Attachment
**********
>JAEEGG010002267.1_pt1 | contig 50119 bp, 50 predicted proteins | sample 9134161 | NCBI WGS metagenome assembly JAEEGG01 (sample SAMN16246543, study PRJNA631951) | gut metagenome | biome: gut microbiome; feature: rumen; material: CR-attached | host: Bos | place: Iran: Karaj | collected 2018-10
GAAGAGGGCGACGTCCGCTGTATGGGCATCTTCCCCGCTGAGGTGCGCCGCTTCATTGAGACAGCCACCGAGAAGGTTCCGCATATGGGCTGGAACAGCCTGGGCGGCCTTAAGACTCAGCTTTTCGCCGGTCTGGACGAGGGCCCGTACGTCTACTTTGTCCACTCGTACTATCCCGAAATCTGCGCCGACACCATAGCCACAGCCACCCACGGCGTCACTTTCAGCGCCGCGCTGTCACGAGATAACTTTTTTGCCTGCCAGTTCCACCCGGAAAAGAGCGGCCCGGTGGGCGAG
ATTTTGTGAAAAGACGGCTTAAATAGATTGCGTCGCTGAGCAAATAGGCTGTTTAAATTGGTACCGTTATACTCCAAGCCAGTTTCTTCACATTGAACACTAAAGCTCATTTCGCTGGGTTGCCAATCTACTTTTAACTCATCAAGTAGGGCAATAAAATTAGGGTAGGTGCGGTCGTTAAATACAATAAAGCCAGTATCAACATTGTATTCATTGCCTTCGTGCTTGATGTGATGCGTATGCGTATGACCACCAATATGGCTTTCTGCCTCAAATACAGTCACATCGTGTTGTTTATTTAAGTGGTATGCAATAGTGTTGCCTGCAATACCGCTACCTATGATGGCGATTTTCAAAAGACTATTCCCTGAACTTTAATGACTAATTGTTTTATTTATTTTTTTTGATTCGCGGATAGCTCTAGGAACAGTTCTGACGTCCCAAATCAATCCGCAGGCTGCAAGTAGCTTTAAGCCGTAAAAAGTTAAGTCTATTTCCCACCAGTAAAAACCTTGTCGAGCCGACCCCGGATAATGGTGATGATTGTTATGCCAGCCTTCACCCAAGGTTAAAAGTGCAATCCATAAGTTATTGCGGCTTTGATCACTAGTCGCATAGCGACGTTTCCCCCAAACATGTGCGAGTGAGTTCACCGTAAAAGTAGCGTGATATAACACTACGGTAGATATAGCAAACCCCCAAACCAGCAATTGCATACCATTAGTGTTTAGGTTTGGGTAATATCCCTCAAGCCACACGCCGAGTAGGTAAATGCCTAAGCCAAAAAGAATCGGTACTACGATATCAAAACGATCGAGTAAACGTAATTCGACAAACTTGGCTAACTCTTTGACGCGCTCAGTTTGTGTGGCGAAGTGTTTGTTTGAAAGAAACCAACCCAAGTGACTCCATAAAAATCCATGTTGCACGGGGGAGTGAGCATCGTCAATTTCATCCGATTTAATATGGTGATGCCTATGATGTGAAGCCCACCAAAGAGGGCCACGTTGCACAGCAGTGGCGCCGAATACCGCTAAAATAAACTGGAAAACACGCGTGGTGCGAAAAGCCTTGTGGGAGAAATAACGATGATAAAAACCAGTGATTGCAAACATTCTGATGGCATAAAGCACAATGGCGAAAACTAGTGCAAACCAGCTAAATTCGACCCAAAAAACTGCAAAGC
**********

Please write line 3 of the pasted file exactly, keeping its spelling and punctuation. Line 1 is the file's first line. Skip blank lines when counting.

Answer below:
ATTTTGTGAAAAGACGGCTTAAATAGATTGCGTCGCTGAGCAAATAGGCTGTTTAAATTGGTACCGTTATACTCCAAGCCAGTTTCTTCACATTGAACACTAAAGCTCATTTCGCTGGGTTGCCAATCTACTTTTAACTCATCAAGTAGGGCAATAAAATTAGGGTAGGTGCGGTCGTTAAATACAATAAAGCCAGTATCAACATTGTATTCATTGCCTTCGTGCTTGATGTGATGCGTATGCGTATGACCACCAATATGGCTTTCTGCCTCAAATACAGTCACATCGTGTTGTTTATTTAAGTGGTATGCAATAGTGTTGCCTGCAATACCGCTACCTATGATGGCGATTTTCAAAAGACTATTCCCTGAACTTTAATGACTAATTGTTTTATTTATTTTTTTTGATTCGCGGATAGCTCTAGGAACAGTTCTGACGTCCCAAATCAATCCGCAGGCTGCAAGTAGCTTTAAGCCGTAAAAAGTTAAGTCTATTTCCCACCAGTAAAAACCTTGTCGAGCCGACCCCGGATAATGGTGATGATTGTTATGCCAGCCTTCACCCAAGGTTAAAAGTGCAATCCATAAGTTATTGCGGCTTTGATCACTAGTCGCATAGCGACGTTTCCCCCAAACATGTGCGAGTGAGTTCACCGTAAAAGTAGCGTGATATAACACTACGGTAGATATAGCAAACCCCCAAACCAGCAATTGCATACCATTAGTGTTTAGGTTTGGGTAATATCCCTCAAGCCACACGCCGAGTAGGTAAATGCCTAAGCCAAAAAGAATCGGTACTACGATATCAAAACGATCGAGTAAACGTAATTCGACAAACTTGGCTAACTCTTTGACGCGCTCAGTTTGTGTGGCGAAGTGTTTGTTTGAAAGAAACCAACCCAAGTGACTCCATAAAAATCCATGTTGCACGGGGGAGTGAGCATCGTCAATTTCATCCGATTTAATATGGTGATGCCTATGATGTGAAGCCCACCAAAGAGGGCCACGTTGCACAGCAGTGGCGCCGAATACCGCTAAAATAAACTGGAAAACACGCGTGGTGCGAAAAGCCTTGTGGGAGAAATAACGATGATAAAAACCAGTGATTGCAAACATTCTGATGGCATAAAGCACAATGGCGAAAACTAGTGCAAACCAGCTAAATTCGACCCAAAAAACTGCAAAGC